Martha's Place- On the Bus, Fall 2015

Martha Hawkins serves soul food at Martha's Place in Montgomery, Alabama. Born poor in a Jim Crow State, Hawkins is now a successful restaurateur and speaker. She uses her story to try and inspire people to stretch their sense of their own worth.

“We are eating Southern soul food. We are eating sweet potatoes. We have some sweet corn, lima beans and black-eyed peas.


Carlton McDaniel is going through the buffet line at Martha’s Place, a nationally recognized Soul Food restaurant in Montgomery Alabama.


“And on the other end we have dressing turkey and fried chicken”


McDaniel is driving the bus for a group hailing from Puget Sound and Logan, Utah. They are traveling through the south on a civil rights pilgrimage.  They have stopped at Martha’s Place to eat good food and to hear from owner Martha Hawkins.


“I like to welcome you the Martha’s Place. It is not every day you get a chance, an opportunity to live out your dream. When I started my restaurant I was on welfare. But what I realized that it doesn’t really matter where you come from. What matters is where you want to go in this life. “


Hawkins had 11 siblings growing up in Montgomery. Her family was poor, but she says her mother would cook wonderful meals from their vegetable garden. She learned from her and dreamed of opening her own restaurant. Eviction, bad relationships, ruptured appendix, the loss of a kidney, severe mental illness and attempted suicide brought her low.   She writes in her book, “Martha’s Place,” once you hit bottom, there is nowhere to go but up.


“I used to look in the mirror and hated who I was. But after awhile when I realized I found out, hey, girl you alright, you ain’t so bad. Cause I had to learn to love me.”


 Hawkins was broke and living in a housing project when against all odds, she had the chance to open her restaurant in 1988.


“Owning a restaurant, never cooked in a restaurant before in my life, on welfare, been in a mental institution, now here I was talking about owning a restaurant, they thought sure enough I had lost it. So I start tearing down wallpaper, I start painting; I went to rent a buffer, buff all my floors. I went to the yard sales. If I clean up somebody’s house, If I backed a cake or pie, I put it right back in the restaurant. Cause you see it was my dream, my vision.  To the young generation I want you to know that hey, the sky’s the limit. The only limitation you have is what you place on yourself. “



Martha Hawkins is speaking to group of people that don’t often come together in America. These people, black and white and brown, gay, straight, rich and poor are on a Civil Rights Pilgrimage sponsored by the University of Washington, Bellevue College and Utah State University.  One goal for the people on the trip is to connect the struggles of the civil rights era to today’s struggles for equal justice.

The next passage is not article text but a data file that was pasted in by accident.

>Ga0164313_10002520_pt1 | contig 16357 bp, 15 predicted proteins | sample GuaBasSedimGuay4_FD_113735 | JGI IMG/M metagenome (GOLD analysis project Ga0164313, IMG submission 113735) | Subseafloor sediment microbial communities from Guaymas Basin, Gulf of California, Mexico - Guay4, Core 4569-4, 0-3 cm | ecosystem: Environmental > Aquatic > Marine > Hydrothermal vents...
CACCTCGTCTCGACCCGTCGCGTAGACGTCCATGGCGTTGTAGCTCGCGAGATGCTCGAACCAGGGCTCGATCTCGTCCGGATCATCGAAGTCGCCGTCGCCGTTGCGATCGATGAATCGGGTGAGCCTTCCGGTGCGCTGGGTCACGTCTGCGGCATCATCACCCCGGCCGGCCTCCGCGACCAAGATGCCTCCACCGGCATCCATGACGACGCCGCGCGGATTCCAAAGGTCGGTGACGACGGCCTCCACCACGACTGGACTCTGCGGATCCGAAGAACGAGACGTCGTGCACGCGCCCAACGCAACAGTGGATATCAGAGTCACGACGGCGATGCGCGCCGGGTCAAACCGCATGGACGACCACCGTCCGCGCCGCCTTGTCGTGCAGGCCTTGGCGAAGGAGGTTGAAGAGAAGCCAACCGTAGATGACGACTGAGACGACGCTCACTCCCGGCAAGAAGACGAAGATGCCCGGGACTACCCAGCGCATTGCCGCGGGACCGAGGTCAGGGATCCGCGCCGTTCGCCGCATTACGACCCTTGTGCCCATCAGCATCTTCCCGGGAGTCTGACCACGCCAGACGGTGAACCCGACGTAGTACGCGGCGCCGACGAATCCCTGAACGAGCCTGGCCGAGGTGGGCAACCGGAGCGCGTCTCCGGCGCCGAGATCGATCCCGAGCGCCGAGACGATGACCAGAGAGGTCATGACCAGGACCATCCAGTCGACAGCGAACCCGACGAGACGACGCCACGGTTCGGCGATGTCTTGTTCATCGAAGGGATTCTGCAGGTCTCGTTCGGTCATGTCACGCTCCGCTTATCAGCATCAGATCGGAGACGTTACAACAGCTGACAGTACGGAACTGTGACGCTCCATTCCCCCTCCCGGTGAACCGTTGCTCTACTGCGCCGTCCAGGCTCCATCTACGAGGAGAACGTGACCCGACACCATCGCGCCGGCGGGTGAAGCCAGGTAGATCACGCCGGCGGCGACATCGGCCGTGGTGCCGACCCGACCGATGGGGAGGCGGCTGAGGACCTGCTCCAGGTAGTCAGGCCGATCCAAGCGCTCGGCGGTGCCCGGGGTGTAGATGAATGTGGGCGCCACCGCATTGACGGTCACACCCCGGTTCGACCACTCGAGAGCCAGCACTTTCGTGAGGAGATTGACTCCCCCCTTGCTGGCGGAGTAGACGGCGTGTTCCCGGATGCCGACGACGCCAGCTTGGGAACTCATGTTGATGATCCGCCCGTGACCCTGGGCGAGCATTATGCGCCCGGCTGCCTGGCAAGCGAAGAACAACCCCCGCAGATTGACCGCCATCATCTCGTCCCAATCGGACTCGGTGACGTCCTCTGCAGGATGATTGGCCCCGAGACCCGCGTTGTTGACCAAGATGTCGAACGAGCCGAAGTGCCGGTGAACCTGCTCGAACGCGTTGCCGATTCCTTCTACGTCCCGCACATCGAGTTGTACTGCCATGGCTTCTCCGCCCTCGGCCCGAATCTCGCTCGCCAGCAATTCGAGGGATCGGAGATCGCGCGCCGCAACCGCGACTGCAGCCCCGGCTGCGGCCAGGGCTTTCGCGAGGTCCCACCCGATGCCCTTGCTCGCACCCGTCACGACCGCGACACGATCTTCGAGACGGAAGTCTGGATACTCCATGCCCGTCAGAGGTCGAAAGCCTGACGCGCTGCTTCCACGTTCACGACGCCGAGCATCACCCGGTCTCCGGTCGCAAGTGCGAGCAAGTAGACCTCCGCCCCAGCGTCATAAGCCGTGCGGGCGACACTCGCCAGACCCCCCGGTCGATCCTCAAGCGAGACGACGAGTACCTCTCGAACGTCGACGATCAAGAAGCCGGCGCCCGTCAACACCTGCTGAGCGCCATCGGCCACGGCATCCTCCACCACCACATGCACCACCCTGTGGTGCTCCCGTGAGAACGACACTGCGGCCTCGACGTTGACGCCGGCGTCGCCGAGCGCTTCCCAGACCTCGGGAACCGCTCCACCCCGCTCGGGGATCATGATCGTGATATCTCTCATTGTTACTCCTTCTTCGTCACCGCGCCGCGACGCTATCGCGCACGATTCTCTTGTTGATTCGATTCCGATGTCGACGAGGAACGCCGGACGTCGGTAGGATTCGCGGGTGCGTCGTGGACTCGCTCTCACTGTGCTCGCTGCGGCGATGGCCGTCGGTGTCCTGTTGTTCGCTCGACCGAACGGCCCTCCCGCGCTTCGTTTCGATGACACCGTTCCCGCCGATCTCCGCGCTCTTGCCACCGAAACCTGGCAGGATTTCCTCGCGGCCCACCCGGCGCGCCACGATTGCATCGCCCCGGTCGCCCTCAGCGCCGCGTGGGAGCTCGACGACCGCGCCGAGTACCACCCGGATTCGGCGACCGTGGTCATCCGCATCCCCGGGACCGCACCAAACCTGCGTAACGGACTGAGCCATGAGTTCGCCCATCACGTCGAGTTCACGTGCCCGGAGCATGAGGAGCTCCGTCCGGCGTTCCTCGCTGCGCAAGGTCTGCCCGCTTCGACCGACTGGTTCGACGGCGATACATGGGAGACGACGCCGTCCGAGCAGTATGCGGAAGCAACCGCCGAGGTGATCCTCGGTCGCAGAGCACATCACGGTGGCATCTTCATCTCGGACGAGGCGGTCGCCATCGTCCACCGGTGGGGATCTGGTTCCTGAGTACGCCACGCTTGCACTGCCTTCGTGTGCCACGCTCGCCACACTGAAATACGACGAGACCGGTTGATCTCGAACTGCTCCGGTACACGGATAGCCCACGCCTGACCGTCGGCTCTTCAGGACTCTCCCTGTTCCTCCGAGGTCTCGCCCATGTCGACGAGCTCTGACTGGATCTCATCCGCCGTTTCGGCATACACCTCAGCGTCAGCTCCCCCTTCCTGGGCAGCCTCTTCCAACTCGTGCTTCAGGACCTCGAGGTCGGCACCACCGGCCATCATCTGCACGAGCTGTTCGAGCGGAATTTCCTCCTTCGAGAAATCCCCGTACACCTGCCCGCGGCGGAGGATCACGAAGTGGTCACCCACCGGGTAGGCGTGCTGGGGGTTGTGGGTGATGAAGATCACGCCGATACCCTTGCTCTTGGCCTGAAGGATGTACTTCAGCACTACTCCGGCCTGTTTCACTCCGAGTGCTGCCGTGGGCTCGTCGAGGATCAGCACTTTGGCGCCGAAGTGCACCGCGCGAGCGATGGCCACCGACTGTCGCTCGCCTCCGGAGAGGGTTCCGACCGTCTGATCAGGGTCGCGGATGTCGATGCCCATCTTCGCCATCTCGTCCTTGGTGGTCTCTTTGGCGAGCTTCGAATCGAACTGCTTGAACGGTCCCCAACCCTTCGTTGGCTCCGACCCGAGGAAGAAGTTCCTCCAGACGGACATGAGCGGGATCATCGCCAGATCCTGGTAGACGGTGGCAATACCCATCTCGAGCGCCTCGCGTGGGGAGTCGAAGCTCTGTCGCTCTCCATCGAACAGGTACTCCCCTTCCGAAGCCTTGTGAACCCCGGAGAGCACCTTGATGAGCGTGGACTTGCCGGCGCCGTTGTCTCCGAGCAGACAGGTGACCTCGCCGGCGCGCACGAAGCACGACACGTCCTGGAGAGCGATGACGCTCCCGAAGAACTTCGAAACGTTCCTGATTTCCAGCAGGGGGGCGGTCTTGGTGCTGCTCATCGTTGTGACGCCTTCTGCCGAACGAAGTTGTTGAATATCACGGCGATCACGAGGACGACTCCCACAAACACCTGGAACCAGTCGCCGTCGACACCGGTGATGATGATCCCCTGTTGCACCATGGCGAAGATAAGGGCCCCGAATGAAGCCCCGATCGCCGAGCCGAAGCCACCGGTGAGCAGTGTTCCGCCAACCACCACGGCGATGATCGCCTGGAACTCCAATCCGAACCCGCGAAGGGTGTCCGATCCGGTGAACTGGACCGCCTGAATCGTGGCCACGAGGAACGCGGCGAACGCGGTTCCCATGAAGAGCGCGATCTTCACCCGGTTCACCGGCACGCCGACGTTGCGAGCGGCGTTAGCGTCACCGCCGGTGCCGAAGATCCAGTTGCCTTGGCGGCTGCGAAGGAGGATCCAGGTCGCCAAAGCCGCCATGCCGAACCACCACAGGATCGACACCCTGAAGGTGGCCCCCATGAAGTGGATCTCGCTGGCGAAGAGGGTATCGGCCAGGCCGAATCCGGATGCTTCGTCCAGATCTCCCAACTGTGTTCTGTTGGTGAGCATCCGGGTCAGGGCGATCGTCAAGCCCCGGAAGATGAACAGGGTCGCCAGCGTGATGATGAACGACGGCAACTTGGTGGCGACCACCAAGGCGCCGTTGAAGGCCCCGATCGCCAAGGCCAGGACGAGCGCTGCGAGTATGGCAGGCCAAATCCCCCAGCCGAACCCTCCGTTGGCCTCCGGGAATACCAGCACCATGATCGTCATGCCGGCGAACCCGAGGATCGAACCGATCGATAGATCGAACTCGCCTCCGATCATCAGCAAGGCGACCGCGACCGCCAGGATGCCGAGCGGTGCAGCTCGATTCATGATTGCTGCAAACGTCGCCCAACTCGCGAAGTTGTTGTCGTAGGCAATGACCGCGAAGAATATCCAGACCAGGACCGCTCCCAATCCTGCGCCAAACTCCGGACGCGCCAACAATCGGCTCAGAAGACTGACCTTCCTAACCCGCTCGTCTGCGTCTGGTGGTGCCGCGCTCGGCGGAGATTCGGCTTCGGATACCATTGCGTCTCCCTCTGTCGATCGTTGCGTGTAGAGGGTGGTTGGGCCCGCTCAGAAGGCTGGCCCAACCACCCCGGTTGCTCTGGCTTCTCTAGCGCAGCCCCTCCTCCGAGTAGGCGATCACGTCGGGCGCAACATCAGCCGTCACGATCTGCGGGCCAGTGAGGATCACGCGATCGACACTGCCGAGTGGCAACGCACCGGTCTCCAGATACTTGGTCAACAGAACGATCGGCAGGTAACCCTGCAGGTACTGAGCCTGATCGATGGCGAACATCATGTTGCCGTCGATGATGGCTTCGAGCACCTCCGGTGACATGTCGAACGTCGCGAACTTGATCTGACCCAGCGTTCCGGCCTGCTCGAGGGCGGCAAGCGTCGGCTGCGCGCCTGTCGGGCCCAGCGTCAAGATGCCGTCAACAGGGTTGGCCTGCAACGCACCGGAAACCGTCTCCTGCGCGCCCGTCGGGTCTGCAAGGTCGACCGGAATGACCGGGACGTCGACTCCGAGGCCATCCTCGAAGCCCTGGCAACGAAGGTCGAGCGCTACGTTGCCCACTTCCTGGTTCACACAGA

Martha Hawkins makes that connection every time she makes a dish. She was inspired by Georgia Gilmore, a midwife and cook, who helped fund the Montgomery Bus Boycott in the 1950’s by organizing women to sell their baked pies and chicken dinners to boycotters at churches, Laundromats and beauty parlors. Gilmore served meals in her home.


“Dr. King used to go to her house to eat. And everybody that came to town, Robert Kennedy, all of them, they came to town they went to her house. So she had a restaurant and it was in her house.  So that’s why I wanted a restaurant in my house cause you would always read about the people that came to her place and everything so. It’s my house now. It is. I’m enjoying it.”



Martha Hawkins is a successful restaurateur and speaker.  In 2004, she received the Ruth Fertel Keeper of the Flame Award for own success and her work with Martha Hawkins Ministries, helping single parents and low-income children. Her book, “Finding Martha’s Place: My Journey Through Sin, Salvation and Lots of Soul Food,” comes with recipes for catfish, fried green tomatoes and the other dishes that still connect her to her community.

Like green lima beans.


“When you cook them, they are hard. Once you start cooking them, there’s so much juice. Fried Chicken, strong stable food and it is just southern, like I am. And I like the collards, cause it’s something you add to it to give it that extra…you know”


You can sample that something extra for yourself the next time you are in Montgomery Alabama.


You can find the restaurant online at


The next 8 day Civil Rights Pilgrimage gets underway February 27th, 2016

Follow the journey. Hear stories by searching for On the Bus The House of Podcasts.   You can also visit the University of Washington’s Communication Department home page.

Don’t eat too much. As Carlton McDaniel reminds us, “Dessert is German Chocolate Cake and Banana Pudding.”